Sunday, June 21, 2009
I just got around to watching last Saturday’s Pushing Daisies television finale, the twenty-second and final episode of one of the stranger hours ever aired on mainstream, network television, a comedic-crime-of-the-week-modern-day-fairy-tale that seemed to combine elements of Tim Burton, Roald, Dahl, David Lynch, Lewis Carroll, Bruno Bettlelheim, Looney Tunes and Pee Wee Herman. While I don’t count myself as someone typically enchanted by pop culture that is certifiably whimsical, particularly if it veers towards preciousness, creator Bryan Fuller’s imaginative concoction did cast me under its peculiar spell; and I can't help but think that a one season run (however truncated---the show debuted with nine episodes in the fall of 2007, returned in 2008, and sputtered out over a handful of episodes the last few weeks), maybe the proper limit for a TV show so breezily fanciful and blatantly affected.
Fuller’s last two television efforts, Showtime’s Dead Like Me and Fox’s Wonderfalls (both, strangely enough lasting a mere 14 episodes), were both cult shows, noted for their quirkiness and Pushing Daisies simple but distinct premise pushes his TV-auteur-of distinction ante up to three notches. Ned (Lee Pace), a pie maker and pie shop proprietor, has the ability to bring the dead momentarily back to life, and he reluctantly utilizes his talents in the service of a throwback money-grubbing gumshoe Emerson Cod (Chi McBride), both further aided by two Pie Hole employees, Charlotte Chuck Charles (Anna Friel), the back-from-the-dead love of his life, and Olive Snook (Kristen Chenoweth) who is head over heels hooked on the pie maker. Throw in Chuck’s two former synchronized swimming stars, now housebound, Aunties (Swoosie Kurtz and Ellen Greene), a constant eye-winking narrator (Jim Dale) seemingly weaned on a steady diet of Fractured Fairy Tales, and the fact that Ned is underlined as an obvious symbol of contemporary isolation and the supremely mannered and never-ending fast-paced dialogue exchanges sound like 40’s screwball comedy lingo pureed through a blender of 60’s marijuana archness , and you got one weirdly original small screen vision.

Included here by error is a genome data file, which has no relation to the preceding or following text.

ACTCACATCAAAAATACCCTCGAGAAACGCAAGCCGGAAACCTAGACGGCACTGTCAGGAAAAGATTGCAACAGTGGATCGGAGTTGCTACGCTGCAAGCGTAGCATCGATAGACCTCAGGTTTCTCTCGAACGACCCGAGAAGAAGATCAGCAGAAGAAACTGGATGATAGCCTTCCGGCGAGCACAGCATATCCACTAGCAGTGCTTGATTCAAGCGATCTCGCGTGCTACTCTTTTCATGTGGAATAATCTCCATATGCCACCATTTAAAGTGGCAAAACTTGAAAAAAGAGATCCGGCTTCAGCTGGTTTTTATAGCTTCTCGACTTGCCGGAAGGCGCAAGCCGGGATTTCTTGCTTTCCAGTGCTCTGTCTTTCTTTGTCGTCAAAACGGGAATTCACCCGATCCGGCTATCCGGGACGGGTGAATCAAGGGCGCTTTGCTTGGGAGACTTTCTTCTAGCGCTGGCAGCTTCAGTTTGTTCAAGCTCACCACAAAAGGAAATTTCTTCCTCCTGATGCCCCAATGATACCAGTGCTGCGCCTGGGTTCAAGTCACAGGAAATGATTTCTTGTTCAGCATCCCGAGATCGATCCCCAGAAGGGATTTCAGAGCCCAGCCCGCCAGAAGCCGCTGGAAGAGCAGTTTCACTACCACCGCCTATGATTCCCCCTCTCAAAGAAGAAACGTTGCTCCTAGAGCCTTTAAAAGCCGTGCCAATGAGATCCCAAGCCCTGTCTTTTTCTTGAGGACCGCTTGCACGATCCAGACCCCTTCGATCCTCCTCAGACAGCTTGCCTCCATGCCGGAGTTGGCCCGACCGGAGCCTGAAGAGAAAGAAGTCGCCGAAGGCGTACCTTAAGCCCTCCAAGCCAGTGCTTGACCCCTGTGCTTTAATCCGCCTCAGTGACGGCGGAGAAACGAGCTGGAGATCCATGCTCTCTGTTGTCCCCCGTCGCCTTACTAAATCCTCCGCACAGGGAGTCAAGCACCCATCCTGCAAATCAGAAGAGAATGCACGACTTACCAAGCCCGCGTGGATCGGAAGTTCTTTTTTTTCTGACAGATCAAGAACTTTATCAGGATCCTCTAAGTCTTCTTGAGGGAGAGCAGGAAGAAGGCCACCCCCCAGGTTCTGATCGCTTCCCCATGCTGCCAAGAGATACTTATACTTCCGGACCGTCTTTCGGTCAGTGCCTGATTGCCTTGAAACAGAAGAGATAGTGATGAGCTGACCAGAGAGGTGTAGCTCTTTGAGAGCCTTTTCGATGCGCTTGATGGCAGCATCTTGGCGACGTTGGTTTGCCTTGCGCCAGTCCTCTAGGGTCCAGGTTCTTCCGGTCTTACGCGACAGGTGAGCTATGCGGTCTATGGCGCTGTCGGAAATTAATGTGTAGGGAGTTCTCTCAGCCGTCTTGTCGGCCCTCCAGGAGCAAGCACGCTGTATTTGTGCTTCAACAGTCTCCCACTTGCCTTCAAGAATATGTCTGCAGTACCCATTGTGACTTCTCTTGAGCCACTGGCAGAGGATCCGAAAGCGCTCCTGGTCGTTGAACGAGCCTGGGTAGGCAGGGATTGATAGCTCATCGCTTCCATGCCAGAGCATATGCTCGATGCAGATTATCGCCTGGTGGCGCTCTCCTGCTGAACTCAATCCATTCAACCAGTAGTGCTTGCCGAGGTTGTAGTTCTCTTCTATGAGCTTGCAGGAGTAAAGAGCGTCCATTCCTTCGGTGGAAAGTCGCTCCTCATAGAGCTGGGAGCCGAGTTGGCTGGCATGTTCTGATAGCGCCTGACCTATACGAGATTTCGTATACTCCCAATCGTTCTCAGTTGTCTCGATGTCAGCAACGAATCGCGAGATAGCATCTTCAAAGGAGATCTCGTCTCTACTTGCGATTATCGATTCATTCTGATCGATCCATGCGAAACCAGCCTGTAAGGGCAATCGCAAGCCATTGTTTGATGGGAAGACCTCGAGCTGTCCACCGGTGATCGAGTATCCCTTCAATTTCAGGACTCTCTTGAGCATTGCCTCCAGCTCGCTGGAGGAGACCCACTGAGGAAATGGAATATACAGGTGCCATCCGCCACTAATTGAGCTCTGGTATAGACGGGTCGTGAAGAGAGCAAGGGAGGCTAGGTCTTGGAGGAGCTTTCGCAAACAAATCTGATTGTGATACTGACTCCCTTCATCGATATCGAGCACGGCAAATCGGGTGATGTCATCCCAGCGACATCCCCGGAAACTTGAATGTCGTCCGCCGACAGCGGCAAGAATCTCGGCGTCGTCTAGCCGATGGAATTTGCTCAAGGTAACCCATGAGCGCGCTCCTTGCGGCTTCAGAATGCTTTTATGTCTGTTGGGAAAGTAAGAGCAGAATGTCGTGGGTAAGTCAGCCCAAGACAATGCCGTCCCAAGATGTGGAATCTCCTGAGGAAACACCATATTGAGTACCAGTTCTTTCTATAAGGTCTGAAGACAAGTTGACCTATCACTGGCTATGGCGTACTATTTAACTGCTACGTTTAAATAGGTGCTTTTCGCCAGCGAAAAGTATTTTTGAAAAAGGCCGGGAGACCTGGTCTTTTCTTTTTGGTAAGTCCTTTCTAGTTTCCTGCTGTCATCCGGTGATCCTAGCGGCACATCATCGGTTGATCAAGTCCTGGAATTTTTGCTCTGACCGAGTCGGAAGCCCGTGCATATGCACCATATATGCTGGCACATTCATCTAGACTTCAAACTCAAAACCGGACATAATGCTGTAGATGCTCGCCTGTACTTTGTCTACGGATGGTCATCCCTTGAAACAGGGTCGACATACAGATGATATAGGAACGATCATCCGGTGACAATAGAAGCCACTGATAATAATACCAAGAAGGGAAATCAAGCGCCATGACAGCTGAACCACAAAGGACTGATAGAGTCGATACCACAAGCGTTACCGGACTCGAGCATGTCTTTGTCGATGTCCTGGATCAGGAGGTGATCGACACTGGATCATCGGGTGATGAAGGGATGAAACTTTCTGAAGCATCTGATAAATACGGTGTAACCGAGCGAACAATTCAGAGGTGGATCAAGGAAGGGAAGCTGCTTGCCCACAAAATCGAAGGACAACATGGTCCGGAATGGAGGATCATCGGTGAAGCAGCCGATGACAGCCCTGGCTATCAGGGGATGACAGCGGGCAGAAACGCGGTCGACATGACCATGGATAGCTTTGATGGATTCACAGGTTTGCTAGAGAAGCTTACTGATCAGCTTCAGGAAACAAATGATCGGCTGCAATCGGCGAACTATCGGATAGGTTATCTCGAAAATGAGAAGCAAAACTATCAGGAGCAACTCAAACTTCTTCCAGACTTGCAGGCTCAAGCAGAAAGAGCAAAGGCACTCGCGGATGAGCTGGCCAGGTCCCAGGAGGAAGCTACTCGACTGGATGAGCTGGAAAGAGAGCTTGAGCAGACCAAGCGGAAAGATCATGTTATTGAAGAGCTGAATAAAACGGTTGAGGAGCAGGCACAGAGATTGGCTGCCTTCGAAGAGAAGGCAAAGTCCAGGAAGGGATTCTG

While the show’s players are more than up for their hybrid-playing tasks, with theater vets Kurtz, Greene, and Chenoweth ably blending caricature, gusto, and parody, McBride scoring as something of a caustic comic find, Friel tripping right along the ever-thin line between perky and precocious, and Pace settling in the eerily passive center of the action, the show unfolds with a buoyantly optimistic tone that gets cauterized with a left-of-center bleakness. The production values are, particularly for TV, out-and- out eye candy, all swirling camerawork, miniature sets, crayola colorings, and Wizard of Oz-meet-Dr. Seuss set designs. Don’t feel too bad if you missed it during its on-and-off run, it’s bound to be one of those DVD discoveries, the sort that makes those buying or renting wonder how they missed it in the first place.